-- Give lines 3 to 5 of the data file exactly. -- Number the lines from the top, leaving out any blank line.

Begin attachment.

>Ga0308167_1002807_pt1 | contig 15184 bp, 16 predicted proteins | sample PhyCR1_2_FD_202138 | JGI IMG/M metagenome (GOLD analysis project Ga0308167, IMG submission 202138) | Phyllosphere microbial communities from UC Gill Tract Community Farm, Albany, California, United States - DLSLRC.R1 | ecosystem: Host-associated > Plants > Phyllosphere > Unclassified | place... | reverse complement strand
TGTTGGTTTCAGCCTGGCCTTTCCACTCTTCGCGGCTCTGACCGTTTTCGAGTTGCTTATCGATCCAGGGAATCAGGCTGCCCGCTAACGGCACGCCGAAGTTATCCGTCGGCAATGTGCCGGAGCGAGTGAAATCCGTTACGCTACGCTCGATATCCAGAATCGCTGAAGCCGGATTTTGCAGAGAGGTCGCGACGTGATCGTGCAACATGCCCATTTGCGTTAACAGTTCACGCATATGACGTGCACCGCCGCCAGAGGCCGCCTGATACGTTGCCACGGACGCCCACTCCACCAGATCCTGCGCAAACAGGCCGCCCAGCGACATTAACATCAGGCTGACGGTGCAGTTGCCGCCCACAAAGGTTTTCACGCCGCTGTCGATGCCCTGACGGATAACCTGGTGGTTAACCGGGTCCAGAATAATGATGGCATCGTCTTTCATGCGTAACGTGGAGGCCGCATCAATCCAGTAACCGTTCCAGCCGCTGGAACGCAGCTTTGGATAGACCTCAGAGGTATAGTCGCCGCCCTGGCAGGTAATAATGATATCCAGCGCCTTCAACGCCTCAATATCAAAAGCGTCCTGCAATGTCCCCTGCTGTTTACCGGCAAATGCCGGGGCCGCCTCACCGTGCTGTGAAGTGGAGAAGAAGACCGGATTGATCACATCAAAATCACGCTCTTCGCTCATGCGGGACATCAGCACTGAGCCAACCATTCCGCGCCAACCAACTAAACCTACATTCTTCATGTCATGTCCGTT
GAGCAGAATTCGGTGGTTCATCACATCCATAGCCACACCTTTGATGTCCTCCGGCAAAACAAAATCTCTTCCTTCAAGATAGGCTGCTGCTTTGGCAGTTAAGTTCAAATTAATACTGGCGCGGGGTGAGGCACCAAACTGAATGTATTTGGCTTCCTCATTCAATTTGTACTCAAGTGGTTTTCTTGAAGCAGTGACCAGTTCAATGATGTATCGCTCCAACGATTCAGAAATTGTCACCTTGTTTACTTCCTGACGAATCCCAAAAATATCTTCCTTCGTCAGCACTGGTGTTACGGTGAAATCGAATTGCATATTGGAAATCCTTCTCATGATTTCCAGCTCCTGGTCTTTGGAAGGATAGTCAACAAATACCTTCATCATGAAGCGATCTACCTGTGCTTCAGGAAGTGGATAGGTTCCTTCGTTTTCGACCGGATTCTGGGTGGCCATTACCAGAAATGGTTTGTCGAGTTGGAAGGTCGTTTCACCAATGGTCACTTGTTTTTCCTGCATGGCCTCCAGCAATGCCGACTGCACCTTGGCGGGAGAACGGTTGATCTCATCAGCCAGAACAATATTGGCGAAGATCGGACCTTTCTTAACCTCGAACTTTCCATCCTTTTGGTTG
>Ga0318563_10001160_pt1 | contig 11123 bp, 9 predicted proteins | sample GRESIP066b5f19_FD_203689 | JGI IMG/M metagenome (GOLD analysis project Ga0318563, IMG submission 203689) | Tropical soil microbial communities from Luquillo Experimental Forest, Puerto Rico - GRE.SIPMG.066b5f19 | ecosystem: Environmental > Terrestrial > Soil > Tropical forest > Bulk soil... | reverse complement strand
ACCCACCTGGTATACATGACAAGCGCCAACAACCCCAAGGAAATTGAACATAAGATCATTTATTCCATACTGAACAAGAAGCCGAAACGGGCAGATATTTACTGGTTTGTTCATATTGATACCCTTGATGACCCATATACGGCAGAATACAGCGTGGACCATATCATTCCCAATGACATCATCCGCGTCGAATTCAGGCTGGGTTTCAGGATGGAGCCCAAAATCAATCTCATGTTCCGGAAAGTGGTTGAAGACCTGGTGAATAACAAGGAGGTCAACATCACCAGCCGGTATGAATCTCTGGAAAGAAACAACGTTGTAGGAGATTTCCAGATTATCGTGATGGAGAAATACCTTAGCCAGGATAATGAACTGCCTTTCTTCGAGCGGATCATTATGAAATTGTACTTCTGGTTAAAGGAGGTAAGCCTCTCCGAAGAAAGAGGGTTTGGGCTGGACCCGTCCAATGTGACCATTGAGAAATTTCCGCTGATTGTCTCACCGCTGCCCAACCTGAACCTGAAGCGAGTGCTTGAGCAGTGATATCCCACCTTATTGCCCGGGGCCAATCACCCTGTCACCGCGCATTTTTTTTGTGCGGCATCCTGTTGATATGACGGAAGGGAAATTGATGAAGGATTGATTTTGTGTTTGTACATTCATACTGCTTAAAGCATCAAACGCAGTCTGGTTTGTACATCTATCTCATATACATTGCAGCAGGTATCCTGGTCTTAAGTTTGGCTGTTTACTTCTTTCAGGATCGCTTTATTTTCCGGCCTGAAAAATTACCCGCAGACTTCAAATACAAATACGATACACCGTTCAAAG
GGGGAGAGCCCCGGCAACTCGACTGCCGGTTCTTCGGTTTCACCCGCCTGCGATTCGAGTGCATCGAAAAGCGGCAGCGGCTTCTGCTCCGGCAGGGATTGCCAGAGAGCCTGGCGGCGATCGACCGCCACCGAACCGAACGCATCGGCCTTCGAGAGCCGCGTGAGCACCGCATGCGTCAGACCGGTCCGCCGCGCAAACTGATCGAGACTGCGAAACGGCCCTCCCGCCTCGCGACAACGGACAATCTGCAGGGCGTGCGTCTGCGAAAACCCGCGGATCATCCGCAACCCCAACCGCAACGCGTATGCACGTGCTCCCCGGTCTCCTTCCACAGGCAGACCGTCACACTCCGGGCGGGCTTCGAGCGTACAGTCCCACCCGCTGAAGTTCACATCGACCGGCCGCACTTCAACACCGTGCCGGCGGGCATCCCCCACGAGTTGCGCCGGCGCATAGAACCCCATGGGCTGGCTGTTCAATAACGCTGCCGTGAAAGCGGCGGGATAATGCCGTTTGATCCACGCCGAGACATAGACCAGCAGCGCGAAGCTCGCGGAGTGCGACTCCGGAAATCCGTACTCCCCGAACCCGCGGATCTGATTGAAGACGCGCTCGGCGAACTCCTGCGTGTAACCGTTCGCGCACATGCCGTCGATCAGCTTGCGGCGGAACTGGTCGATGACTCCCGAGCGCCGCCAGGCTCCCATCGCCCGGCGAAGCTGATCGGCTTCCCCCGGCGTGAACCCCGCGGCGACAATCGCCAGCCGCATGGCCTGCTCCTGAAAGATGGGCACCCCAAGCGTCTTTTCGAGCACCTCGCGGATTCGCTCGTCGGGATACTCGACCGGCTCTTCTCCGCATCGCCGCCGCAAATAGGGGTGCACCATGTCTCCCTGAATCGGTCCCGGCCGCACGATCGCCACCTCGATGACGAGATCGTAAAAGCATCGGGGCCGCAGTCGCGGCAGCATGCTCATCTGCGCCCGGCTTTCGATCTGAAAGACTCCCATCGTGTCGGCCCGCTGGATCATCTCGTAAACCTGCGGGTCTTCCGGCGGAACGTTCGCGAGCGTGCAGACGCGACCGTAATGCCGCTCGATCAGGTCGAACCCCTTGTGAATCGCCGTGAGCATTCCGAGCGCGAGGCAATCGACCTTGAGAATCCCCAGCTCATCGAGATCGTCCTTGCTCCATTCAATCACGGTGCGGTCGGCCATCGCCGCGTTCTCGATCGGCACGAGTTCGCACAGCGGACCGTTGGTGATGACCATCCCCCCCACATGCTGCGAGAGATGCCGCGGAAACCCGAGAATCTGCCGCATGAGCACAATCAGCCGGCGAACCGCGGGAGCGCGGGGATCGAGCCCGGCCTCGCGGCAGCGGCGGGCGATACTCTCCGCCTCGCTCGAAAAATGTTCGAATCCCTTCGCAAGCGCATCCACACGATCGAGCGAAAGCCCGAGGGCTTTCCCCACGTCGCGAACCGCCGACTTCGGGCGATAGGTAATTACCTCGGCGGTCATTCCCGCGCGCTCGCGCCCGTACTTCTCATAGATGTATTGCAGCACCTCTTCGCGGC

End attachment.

GAGCAGAATTCGGTGGTTCATCACATCCATAGCCACACCTTTGATGTCCTCCGGCAAAACAAAATCTCTTCCTTCAAGATAGGCTGCTGCTTTGGCAGTTAAGTTCAAATTAATACTGGCGCGGGGTGAGGCACCAAACTGAATGTATTTGGCTTCCTCATTCAATTTGTACTCAAGTGGTTTTCTTGAAGCAGTGACCAGTTCAATGATGTATCGCTCCAACGATTCAGAAATTGTCACCTTGTTTACTTCCTGACGAATCCCAAAAATATCTTCCTTCGTCAGCACTGGTGTTACGGTGAAATCGAATTGCATATTGGAAATCCTTCTCATGATTTCCAGCTCCTGGTCTTTGGAAGGATAGTCAACAAATACCTTCATCATGAAGCGATCTACCTGTGCTTCAGGAAGTGGATAGGTTCCTTCGTTTTCGACCGGATTCTGGGTGGCCATTACCAGAAATGGTTTGTCGAGTTGGAAGGTCGTTTCACCAATGGTCACTTGTTTTTCCTGCATGGCCTCCAGCAATGCCGACTGCACCTTGGCGGGAGAACGGTTGATCTCATCAGCCAGAACAATATTGGCGAAGATCGGACCTTTCTTAACCTCGAACTTTCCATCCTTTTGGTTG
>Ga0318563_10001160_pt1 | contig 11123 bp, 9 predicted proteins | sample GRESIP066b5f19_FD_203689 | JGI IMG/M metagenome (GOLD analysis project Ga0318563, IMG submission 203689) | Tropical soil microbial communities from Luquillo Experimental Forest, Puerto Rico - GRE.SIPMG.066b5f19 | ecosystem: Environmental > Terrestrial > Soil > Tropical forest > Bulk soil... | reverse complement strand
ACCCACCTGGTATACATGACAAGCGCCAACAACCCCAAGGAAATTGAACATAAGATCATTTATTCCATACTGAACAAGAAGCCGAAACGGGCAGATATTTACTGGTTTGTTCATATTGATACCCTTGATGACCCATATACGGCAGAATACAGCGTGGACCATATCATTCCCAATGACATCATCCGCGTCGAATTCAGGCTGGGTTTCAGGATGGAGCCCAAAATCAATCTCATGTTCCGGAAAGTGGTTGAAGACCTGGTGAATAACAAGGAGGTCAACATCACCAGCCGGTATGAATCTCTGGAAAGAAACAACGTTGTAGGAGATTTCCAGATTATCGTGATGGAGAAATACCTTAGCCAGGATAATGAACTGCCTTTCTTCGAGCGGATCATTATGAAATTGTACTTCTGGTTAAAGGAGGTAAGCCTCTCCGAAGAAAGAGGGTTTGGGCTGGACCCGTCCAATGTGACCATTGAGAAATTTCCGCTGATTGTCTCACCGCTGCCCAACCTGAACCTGAAGCGAGTGCTTGAGCAGTGATATCCCACCTTATTGCCCGGGGCCAATCACCCTGTCACCGCGCATTTTTTTTGTGCGGCATCCTGTTGATATGACGGAAGGGAAATTGATGAAGGATTGATTTTGTGTTTGTACATTCATACTGCTTAAAGCATCAAACGCAGTCTGGTTTGTACATCTATCTCATATACATTGCAGCAGGTATCCTGGTCTTAAGTTTGGCTGTTTACTTCTTTCAGGATCGCTTTATTTTCCGGCCTGAAAAATTACCCGCAGACTTCAAATACAAATACGATACACCGTTCAAAG